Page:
In alphabetical order 

Sean Carleton, University of Manitoba
Indigenous-Settler Relations; Indian Residential Schools; Educational Policy; Cultural Representations

Sean Carleton is an expert in Indigenous-Settler relations in Canada, and his research examines the history of settler colonialism, capitalism, colonial violence and Indigenous resistance, and the rise of state schooling (common, public, mission, day, boarding and industrial schools) in Western Canada in the late 19th and early 20th centuries. 

Fluency: English

Crystal Gail Fraser, University of Alberta

Crystal Gail Fraser is Gwichyà Gwich'in and her expertise centres around the histories of Indian Residential Schools in Canada, childhood studies, gender and sexuality, oral history, and Indigenous theory and methodology. In particular, northern twentieth-century histories is her main interest.

Fluency: English

Brian Gettler, University of Toronto
Residential Schools and historical memory of Indigenous-settler relations in Quebec and Canada

Biran specializes in the history of colonialism in Quebec during the nineteenth and twentieth centuries. His work focuses on First Nations’ economic activity, the development of the Canadian state, the evolution of federal and provincial policy with respect to Indigenous peoples, residential schooling, and historical memory of Indigenous-settler relations in Quebec and Canada.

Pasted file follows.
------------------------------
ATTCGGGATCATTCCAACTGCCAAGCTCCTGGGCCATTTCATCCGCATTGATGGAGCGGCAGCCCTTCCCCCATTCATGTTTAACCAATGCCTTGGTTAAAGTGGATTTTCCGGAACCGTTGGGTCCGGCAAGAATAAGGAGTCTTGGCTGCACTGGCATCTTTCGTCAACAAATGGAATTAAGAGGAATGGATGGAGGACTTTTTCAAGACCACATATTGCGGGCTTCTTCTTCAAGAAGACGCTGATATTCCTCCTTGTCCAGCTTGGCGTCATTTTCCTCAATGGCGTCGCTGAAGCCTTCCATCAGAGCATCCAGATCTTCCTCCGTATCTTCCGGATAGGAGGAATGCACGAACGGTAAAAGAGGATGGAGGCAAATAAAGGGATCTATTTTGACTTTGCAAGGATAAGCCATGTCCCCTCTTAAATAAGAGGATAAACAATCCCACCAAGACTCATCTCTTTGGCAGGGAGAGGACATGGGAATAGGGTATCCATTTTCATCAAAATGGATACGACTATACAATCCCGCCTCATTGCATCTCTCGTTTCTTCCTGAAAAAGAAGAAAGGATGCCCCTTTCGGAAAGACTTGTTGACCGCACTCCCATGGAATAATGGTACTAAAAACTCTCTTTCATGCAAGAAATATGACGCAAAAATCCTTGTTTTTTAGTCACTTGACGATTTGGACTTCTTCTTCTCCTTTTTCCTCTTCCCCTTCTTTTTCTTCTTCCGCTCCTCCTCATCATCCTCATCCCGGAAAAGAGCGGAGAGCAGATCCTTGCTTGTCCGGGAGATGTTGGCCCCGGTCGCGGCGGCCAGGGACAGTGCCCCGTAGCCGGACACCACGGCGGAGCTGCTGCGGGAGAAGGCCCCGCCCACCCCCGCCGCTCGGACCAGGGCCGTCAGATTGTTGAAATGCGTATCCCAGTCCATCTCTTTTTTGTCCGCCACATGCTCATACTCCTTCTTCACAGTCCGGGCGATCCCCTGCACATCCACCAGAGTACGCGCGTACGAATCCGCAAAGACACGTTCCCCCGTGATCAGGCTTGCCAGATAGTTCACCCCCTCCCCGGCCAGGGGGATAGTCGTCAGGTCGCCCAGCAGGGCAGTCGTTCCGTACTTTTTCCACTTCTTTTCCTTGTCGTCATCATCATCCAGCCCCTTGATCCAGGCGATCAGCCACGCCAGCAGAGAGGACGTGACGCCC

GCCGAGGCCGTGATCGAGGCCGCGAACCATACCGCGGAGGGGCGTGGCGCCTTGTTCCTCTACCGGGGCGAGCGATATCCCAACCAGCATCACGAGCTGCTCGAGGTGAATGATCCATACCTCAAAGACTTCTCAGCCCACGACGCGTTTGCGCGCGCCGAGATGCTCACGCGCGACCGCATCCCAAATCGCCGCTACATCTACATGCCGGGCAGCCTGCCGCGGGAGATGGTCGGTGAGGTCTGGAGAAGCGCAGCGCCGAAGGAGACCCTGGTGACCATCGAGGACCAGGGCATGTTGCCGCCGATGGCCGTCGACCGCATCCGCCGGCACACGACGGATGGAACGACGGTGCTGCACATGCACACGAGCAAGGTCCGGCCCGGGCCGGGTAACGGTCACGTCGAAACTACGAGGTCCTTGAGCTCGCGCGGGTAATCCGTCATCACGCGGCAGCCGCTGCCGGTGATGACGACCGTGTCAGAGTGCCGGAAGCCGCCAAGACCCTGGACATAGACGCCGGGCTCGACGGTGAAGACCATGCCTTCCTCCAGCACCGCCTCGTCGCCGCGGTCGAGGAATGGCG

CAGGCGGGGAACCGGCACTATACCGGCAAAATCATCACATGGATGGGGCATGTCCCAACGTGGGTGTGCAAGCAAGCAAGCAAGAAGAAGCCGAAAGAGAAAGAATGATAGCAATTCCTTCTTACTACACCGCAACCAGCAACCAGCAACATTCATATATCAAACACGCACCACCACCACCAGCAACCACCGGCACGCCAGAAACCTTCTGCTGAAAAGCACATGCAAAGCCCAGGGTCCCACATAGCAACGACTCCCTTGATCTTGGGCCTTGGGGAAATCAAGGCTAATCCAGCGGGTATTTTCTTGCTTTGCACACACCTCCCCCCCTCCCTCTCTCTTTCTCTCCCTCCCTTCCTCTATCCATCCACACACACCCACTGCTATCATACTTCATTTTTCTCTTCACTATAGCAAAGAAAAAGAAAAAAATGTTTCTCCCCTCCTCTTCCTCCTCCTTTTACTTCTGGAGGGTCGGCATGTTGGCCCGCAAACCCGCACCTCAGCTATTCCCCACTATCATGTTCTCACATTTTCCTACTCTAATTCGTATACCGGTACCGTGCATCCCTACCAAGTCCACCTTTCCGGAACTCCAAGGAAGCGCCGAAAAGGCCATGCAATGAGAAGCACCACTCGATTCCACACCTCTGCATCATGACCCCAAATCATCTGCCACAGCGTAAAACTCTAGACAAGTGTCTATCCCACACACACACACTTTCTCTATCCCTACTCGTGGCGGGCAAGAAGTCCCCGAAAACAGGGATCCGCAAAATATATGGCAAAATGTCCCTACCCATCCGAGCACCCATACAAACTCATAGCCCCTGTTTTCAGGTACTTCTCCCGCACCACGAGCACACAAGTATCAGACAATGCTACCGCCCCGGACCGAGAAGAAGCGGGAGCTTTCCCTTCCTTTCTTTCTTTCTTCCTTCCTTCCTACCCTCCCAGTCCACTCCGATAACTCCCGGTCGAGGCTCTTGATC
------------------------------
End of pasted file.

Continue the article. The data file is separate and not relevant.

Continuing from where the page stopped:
Fluency: English and French

Brittany Luby, University of Guelph
Indigenous land and water development, community partnership

Brittany Luby specializes in the history of hydroelectric development in Treaty #3, focusing on Anishinabeg responses to industrial incursions. Her work can be found in the Canadian Journal of Native Studies and the Canadian Bulletin of Medical History. Luby has also lectured extensively on building partnerships between the academy and Indigenous communities interested in research.

Fluency: English

Brenda MacDougall, University of Ottawa
Aboriginal peoples; Metis and First Nations history; community and family history; and the impact of colonization

Brenda is a leading expert in the history of Métis and First Nations and Ontario's first Chair in Métis Research.

Fluency: English


Jim MillerUniversity of Saskatchewan
Aboriginal and treaty history, rights and issues

Order of Canada recipient Jim Miller is one of the foremost experts in Canadian Aboriginal history, having written several seminal works on Native-Newcomer relations, Treaty history, and Indian Residential Schools.

Fluency: English

Daniel Sims, University of Northern British Columbia
Community Based Research; Oral history; Indigenous history in British Columbia; Treaties; Aboriginal Legal History; and Environmental History

A member of the Tsay Keh Dene First Nation, Daniel's expertise is on Indigenous history in British Columbia with a focus on historic and modern treaties, Aboriginal legal history and policy, and the environment.  Coming from a long line of Tsek'ehne oral historians, his research is community based and he has worked extensively with his own community as well as Kwadacha, McLeod Lake, and Maskwacis.  Currently he is the chair of First Nations Studies at the University of Northern British Columbia.

Fluency: English




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